What other information is important. Just from looking at the solids we can tell if the ink has changed. Being able to read and understand the LAB values of the ink at a known density is helpful, and it is easy to detect changes in ink (such as cutting, contamination, or material issues). In real life it is easy to track issues with ink variation based on knowing how that ink performs. If the ink changes at the same density then we know that the ink has changed. In the past this has been useful in detecting both ink issues such as inconsistent ink supplied by vendors, as well as contamination or ink changes that happen due to speed, heat chemistry or other factors in the production run.  In addition to the LAB values of the solids, the overprint patches are also important. By looking at the values of the patches, and knowing the reference values of these patches we can tell a great deal about how the inks are trapping and if there is a trapping issue, as well as if we will be able to match proofs and previous jobs. LAB is the coordinate grid system for mapping color, and by using it like a GPS it helps us to use our colorbars to tell exactly where we are. If we don’t have the ink on the page then we can’t tell what’s going on.

            When using a calibration method such as G7 or even just for proof matching the gray scale patches can also be important. While it is difficult in many production environments to use gray balance for production runs, it is still a good diagnostic and especially in operationts using G7 calibration the gray balance patches are important. Simply measuring the HR patch can provide a snapshot of what is going on with all the other patches. Even if you are running purely by eye a glance at the grayscale patches can provide you with some quick insight into what is going on with the job. ?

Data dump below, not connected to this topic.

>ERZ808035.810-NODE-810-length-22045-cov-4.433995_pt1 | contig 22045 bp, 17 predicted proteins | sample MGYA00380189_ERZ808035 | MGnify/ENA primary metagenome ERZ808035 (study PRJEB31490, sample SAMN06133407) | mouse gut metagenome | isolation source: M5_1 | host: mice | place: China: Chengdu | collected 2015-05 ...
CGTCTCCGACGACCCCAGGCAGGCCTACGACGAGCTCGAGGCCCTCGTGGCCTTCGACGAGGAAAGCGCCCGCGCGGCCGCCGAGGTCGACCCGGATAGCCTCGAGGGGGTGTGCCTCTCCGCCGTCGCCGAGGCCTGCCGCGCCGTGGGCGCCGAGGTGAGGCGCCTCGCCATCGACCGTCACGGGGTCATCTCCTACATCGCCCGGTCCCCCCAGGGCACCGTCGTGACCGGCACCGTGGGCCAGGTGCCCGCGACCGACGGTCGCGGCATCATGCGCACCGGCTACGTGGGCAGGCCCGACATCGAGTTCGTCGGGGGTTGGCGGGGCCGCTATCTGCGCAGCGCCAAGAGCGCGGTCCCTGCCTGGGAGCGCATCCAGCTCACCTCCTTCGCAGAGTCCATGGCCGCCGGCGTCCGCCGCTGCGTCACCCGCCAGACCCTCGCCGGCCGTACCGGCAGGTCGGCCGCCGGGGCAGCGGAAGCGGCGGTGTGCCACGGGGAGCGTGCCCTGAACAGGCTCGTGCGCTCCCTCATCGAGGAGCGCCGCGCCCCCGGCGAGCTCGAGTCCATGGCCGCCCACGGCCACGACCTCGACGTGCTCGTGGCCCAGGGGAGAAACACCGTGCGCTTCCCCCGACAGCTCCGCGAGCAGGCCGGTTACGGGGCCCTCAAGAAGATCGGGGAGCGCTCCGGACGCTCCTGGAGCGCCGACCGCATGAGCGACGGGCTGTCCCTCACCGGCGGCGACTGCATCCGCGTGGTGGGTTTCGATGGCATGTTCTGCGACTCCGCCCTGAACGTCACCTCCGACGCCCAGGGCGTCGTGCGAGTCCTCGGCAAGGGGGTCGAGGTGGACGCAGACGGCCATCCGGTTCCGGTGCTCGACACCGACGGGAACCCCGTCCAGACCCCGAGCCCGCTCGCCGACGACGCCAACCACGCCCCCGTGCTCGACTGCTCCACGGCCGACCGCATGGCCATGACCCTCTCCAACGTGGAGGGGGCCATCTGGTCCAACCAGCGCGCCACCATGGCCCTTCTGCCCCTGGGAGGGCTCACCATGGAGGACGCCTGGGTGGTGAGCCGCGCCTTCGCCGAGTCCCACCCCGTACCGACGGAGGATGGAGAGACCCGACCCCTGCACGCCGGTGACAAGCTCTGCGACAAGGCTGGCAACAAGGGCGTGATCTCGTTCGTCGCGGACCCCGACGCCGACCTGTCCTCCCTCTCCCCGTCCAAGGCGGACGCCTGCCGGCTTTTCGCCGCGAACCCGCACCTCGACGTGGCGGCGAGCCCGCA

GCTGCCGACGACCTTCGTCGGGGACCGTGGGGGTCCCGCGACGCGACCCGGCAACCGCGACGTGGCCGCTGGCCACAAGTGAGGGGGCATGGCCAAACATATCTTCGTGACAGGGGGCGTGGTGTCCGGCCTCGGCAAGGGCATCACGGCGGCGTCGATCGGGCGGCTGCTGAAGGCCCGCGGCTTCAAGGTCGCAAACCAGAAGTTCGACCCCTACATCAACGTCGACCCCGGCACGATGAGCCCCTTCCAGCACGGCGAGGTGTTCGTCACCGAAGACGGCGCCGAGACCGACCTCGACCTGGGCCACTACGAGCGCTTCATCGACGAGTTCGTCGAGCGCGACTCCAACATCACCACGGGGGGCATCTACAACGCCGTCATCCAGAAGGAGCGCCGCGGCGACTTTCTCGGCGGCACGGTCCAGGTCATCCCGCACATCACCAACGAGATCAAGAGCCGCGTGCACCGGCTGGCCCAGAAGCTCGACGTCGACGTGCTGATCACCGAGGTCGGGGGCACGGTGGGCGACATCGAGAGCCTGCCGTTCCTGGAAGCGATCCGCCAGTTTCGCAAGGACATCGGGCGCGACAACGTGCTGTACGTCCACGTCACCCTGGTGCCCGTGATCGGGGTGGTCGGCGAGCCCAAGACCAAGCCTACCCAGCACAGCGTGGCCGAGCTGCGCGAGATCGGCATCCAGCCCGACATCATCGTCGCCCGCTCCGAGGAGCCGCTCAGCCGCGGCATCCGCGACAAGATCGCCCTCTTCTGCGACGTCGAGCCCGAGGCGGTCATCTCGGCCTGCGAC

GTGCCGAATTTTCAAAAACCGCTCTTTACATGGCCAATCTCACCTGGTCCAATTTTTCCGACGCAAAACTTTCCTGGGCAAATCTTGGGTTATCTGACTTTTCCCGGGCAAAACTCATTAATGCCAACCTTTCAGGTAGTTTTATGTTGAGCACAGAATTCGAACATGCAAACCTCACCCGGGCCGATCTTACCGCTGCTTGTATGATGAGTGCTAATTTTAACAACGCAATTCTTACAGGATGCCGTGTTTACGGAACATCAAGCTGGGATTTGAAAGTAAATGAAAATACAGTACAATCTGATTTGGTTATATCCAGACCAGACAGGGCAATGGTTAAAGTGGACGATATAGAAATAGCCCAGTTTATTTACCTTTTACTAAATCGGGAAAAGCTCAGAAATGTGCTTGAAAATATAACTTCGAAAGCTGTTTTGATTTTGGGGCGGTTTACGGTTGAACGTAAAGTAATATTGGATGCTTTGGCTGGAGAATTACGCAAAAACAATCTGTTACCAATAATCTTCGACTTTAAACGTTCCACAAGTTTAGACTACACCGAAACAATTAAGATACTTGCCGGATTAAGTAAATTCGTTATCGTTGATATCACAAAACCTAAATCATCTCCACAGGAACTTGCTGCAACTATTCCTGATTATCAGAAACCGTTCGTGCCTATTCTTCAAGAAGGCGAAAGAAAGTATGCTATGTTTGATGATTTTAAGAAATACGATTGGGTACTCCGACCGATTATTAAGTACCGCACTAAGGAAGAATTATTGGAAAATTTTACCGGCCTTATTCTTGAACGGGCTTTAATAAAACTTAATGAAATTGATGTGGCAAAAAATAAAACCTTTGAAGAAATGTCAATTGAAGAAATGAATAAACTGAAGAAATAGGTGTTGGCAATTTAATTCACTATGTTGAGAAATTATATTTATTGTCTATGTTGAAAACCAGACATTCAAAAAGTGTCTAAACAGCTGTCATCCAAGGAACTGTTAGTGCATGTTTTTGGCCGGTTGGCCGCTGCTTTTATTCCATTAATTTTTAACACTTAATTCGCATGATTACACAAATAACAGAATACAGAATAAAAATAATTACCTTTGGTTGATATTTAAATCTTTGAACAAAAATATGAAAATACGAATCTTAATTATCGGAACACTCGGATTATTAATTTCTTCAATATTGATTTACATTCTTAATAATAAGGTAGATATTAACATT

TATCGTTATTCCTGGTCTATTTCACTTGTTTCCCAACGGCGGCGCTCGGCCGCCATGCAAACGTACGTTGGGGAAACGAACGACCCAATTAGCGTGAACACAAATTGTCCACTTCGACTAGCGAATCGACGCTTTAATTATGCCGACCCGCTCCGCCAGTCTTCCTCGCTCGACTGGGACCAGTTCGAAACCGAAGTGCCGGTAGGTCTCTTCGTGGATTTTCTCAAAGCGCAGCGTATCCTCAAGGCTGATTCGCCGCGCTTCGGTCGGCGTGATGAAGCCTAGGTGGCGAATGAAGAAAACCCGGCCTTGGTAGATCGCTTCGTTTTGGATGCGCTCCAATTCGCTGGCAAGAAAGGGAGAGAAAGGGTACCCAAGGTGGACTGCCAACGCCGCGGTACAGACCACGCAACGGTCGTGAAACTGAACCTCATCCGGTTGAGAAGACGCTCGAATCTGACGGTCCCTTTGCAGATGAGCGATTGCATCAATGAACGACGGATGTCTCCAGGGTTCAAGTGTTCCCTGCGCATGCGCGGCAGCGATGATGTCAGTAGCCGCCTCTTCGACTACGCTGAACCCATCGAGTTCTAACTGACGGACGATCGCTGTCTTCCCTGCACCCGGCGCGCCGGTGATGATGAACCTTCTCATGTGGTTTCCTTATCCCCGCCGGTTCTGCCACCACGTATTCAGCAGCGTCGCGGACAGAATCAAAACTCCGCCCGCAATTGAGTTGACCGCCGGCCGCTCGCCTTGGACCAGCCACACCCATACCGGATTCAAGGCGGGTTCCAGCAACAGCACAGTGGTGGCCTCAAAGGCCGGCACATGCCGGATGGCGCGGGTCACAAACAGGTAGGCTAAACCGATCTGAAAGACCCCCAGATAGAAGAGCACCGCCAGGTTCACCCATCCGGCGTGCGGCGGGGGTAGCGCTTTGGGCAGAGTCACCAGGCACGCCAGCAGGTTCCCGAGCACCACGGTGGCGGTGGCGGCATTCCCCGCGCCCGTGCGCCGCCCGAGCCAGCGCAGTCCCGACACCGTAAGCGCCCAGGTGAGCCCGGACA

How do colorbars impact my life as a consultant? Many of my customers call me and by looking at their colorbars we can often tell what has happened and changed in their production process. During the past year when we were working on test forms for GRACoL some of the experts we interviewed told us they almost didn’t need a special test form – that they could tell almost everything they need to know by looking at the colorbar. When you are trying to tell what is going on in your pressroom the colorbar in one important piece of data that you can use to see what is going on. It tells the whole story of your sheets – and it can save you time and money. 



 Ron Ellis is a Boston-based consultant specializing in color management, worflow integration, and press calibration. He has provided installation and training services to dealers, manufacturers, and content creators since 1986. An IDEAlliance G7 Expert and chair of the GRACoL Committee, Ron has performed over 100 G7 calibrations. In addition to calibrating pressrooms for customers such as Pantone, Ron also specializes in creating internal working spaces for brands and agencies that allow them to work more efficiently with vendors, saving both time and money. Ron is published frequently in industry magazines, and has produced training materials for numerous printing industry vendors and publishers. He can be contacted at 603-498-4553 or through his web site at www.ronellisconsulting.com.